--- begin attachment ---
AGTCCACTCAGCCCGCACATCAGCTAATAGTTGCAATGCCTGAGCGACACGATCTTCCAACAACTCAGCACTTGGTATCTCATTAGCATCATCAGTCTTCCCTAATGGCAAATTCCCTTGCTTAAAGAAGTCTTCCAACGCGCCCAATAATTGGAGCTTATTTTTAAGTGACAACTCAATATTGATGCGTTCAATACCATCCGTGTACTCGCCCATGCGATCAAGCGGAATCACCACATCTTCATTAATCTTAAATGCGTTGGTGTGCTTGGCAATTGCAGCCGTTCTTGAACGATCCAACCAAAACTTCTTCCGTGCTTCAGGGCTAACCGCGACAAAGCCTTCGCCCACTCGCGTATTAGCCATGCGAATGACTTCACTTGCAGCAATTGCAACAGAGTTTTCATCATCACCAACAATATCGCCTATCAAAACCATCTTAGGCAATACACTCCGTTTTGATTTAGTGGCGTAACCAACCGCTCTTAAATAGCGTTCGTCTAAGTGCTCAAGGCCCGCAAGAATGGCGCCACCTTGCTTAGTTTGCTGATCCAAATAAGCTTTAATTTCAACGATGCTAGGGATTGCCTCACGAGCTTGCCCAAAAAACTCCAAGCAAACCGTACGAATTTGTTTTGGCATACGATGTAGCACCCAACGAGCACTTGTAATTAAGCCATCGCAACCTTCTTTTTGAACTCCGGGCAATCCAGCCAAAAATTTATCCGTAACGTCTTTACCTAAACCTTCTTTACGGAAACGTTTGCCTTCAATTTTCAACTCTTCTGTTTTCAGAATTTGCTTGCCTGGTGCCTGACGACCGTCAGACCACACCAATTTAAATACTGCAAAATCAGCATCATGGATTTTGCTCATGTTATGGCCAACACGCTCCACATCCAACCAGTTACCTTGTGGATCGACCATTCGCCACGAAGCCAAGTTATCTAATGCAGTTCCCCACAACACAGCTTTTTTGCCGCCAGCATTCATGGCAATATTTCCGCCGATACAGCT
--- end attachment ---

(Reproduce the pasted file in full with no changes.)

AGTCCACTCAGCCCGCACATCAGCTAATAGTTGCAATGCCTGAGCGACACGATCTTCCAACAACTCAGCACTTGGTATCTCATTAGCATCATCAGTCTTCCCTAATGGCAAATTCCCTTGCTTAAAGAAGTCTTCCAACGCGCCCAATAATTGGAGCTTATTTTTAAGTGACAACTCAATATTGATGCGTTCAATACCATCCGTGTACTCGCCCATGCGATCAAGCGGAATCACCACATCTTCATTAATCTTAAATGCGTTGGTGTGCTTGGCAATTGCAGCCGTTCTTGAACGATCCAACCAAAACTTCTTCCGTGCTTCAGGGCTAACCGCGACAAAGCCTTCGCCCACTCGCGTATTAGCCATGCGAATGACTTCACTTGCAGCAATTGCAACAGAGTTTTCATCATCACCAACAATATCGCCTATCAAAACCATCTTAGGCAATACACTCCGTTTTGATTTAGTGGCGTAACCAACCGCTCTTAAATAGCGTTCGTCTAAGTGCTCAAGGCCCGCAAGAATGGCGCCACCTTGCTTAGTTTGCTGATCCAAATAAGCTTTAATTTCAACGATGCTAGGGATTGCCTCACGAGCTTGCCCAAAAAACTCCAAGCAAACCGTACGAATTTGTTTTGGCATACGATGTAGCACCCAACGAGCACTTGTAATTAAGCCATCGCAACCTTCTTTTTGAACTCCGGGCAATCCAGCCAAAAATTTATCCGTAACGTCTTTACCTAAACCTTCTTTACGGAAACGTTTGCCTTCAATTTTCAACTCTTCTGTTTTCAGAATTTGCTTGCCTGGTGCCTGACGACCGTCAGACCACACCAATTTAAATACTGCAAAATCAGCATCATGGATTTTGCTCATGTTATGGCCAACACGCTCCACATCCAACCAGTTACCTTGTGGATCGACCATTCGCCACGAAGCCAAGTTATCTAATGCAGTTCCCCACAACACAGCTTTTTTGCCGCCAGCATTCATGGCAATATTTCCGCCGATACAGCT